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AW: Transforms useless in current spec

From: Peter Lipp <Peter.Lipp@iaik.at>
Date: Wed, 12 Jan 2000 18:20:09 +0100
To: "John Boyer" <jboyer@uwi.com>, <Gregor.Karlinger@iaik.at>
Cc: "DSig Group" <w3c-ietf-xmldsig@w3.org>
Message-ID: <NDBBLDEHJKOODMJCNBNCKEFFDBAA.Peter.Lipp@iaik.at>


> -----Ursprüngliche Nachricht-----
> Von: John Boyer [mailto:jboyer@uwi.com]
> Gesendet: Mittwoch, 12. Jänner 2000 18:08
> An: Peter Lipp; Gregor.Karlinger@iaik.at
> Cc: DSig Group
> Betreff: RE: Transforms useless in current spec
>
>
> Hi Peter,
>
> <Peter>
> It seems to me that one thing we miss currently was that we have no way to
> force the core behaviour to dereference any URI or IDREF, in those cases
> where an URI or IDREF is meant to be understood as a location. This would
> now be application specific...
>
> Personally, I don't see the need for that, as I still believe in the
> scenario that if I have some data, hash it, and the signature
> verifies, this
> is the only thing that counts, and I need to accept that the data
> I have is
> the data that had been signed. Where it came from and how it was
> transformed, I don't see as being significant for the general case.
> </Peter>
>
> <John>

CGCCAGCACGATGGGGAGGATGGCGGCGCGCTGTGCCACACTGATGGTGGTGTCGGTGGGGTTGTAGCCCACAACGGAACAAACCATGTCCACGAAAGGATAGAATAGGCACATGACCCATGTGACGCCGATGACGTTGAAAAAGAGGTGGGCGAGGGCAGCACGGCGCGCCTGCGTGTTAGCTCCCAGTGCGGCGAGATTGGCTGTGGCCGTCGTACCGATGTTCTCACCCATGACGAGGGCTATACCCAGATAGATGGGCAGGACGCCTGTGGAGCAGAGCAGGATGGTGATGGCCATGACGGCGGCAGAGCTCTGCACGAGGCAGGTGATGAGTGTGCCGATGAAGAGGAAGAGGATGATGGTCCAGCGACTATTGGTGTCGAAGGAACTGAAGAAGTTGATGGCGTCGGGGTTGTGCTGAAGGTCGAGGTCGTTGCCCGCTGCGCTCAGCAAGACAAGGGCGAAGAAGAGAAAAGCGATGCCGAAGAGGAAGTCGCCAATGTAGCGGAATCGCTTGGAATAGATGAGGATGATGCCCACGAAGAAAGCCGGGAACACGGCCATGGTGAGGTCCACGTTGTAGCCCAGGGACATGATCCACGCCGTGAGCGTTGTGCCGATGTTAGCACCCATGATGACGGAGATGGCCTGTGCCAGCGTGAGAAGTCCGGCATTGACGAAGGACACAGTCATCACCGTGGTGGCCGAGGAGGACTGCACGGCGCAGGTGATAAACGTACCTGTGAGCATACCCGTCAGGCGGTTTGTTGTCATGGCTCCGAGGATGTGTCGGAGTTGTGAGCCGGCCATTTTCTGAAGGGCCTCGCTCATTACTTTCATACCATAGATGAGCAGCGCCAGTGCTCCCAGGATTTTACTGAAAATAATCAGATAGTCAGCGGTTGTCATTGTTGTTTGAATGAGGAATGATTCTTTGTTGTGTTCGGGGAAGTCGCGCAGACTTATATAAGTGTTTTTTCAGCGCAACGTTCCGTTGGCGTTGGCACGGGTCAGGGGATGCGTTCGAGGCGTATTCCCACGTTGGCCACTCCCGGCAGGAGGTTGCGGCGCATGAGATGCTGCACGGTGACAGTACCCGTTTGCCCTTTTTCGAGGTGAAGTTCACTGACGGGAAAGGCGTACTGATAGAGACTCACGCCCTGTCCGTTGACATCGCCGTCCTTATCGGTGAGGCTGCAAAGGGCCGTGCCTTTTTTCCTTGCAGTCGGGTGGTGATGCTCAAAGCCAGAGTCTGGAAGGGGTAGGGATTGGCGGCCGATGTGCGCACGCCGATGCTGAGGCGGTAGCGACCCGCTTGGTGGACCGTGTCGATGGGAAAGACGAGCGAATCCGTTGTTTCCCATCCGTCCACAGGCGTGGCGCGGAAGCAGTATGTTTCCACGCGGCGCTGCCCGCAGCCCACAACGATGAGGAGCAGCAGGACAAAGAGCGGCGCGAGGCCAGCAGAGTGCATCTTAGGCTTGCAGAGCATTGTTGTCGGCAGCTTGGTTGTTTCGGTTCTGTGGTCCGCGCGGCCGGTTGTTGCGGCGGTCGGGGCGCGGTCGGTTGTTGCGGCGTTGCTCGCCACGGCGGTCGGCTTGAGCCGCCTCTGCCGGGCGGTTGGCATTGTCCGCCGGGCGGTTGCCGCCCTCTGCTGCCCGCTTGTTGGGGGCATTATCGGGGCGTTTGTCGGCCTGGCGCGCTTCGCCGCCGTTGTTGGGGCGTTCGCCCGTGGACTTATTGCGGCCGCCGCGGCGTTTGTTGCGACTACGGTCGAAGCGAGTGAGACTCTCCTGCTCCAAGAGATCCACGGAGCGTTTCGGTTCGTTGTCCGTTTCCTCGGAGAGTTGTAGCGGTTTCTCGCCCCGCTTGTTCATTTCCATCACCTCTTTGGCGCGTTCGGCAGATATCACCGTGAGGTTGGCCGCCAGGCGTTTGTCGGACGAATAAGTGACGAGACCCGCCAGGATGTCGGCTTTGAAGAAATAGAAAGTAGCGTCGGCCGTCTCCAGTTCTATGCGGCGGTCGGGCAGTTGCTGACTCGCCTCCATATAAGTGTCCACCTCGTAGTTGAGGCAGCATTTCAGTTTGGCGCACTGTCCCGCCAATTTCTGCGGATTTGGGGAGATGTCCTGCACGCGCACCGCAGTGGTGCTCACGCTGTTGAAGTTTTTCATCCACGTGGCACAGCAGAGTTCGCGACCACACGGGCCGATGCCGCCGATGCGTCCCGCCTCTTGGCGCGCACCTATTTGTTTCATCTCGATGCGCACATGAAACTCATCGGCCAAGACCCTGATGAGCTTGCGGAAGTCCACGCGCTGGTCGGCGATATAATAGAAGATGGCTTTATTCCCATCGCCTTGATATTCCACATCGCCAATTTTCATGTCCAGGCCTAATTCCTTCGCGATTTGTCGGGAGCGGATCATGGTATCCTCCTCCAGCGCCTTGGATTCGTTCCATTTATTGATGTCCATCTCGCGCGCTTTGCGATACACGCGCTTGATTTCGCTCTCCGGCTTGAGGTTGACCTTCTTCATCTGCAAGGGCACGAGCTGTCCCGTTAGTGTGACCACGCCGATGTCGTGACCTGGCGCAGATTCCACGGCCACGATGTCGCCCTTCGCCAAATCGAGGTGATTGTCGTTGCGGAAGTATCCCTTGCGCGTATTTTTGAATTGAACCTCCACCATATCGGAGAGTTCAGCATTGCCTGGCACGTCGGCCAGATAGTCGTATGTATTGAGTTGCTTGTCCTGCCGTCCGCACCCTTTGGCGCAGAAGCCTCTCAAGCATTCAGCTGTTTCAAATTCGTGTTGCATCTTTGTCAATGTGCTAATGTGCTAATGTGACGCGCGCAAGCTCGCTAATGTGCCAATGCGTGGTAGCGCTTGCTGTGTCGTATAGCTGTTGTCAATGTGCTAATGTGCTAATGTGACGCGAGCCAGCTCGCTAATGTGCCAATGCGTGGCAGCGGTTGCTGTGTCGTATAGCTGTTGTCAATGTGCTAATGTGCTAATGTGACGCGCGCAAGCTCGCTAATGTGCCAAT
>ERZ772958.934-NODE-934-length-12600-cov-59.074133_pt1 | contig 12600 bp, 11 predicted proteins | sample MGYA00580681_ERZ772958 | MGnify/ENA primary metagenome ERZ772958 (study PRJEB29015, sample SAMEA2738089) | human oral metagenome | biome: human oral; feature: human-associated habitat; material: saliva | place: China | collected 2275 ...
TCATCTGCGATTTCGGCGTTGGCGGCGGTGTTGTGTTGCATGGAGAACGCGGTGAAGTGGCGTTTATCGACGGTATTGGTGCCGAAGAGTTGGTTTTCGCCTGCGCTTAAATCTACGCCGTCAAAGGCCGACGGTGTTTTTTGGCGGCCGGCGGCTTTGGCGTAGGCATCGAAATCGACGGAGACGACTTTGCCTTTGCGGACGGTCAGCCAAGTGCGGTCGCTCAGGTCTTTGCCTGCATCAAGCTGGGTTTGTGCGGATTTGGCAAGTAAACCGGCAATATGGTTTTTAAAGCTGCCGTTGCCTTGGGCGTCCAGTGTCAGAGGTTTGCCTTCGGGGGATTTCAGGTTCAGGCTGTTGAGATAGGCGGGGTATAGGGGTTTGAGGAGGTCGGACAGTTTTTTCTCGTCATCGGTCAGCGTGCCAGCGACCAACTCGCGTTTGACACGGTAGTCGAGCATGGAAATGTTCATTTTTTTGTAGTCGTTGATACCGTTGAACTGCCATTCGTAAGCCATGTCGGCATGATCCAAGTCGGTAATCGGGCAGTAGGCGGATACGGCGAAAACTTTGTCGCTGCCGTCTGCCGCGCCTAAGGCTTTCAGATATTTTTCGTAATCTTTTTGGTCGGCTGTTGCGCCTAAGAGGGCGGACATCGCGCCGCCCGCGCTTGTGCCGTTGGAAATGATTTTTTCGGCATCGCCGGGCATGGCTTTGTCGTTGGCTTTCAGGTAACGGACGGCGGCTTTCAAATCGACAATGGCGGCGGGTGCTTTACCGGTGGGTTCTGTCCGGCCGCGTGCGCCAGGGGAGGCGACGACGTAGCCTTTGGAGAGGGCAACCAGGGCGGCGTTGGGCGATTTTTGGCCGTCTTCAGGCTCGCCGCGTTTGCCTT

> Your argument is self contradictory.
Not really, only by your interpretation, which was not mine .-)

>The cryptography is being used to
> protect a message M.  What's in M?  Statements.  What are statements?
> "Person X agrees to pay Y for Z from A on date D", "This message
> was derived
> by the following sequence of transforms".  So, if as you say, you 'need to
> accept that data' that was signed, and that data includes a statement S
> about how the data was derived, then you need to accept S, which
> means that
> S must actually be correct.  Thus, by your own argument, you should care
> very much about how the data was transformed.
Consider the following example:

Statement: I am a liar and never say the truth.
Signed by my private key.

What now? :-)

What I meant with "accept the data" was the bytes representing the data, not
the semantics. I can always get into trouble if I mix those two. If the
application requires the semantics of the statement signed to be equally
truthfull as the signature verifys cryptographically, it needs to take care
of that. And it can, using our system. Nobody prevents your app to always go
and fetch the document and transform it, even if it was the 1025th time
today. You can do that, if this is required to make your security analyst
happy. But I strongly object that this is something that will always be
required for any application. It is perfectly ok to cache the transformed
document, if its ok for the application.

Peter




Received on Wednesday, 12 January 2000 12:20:15 GMT

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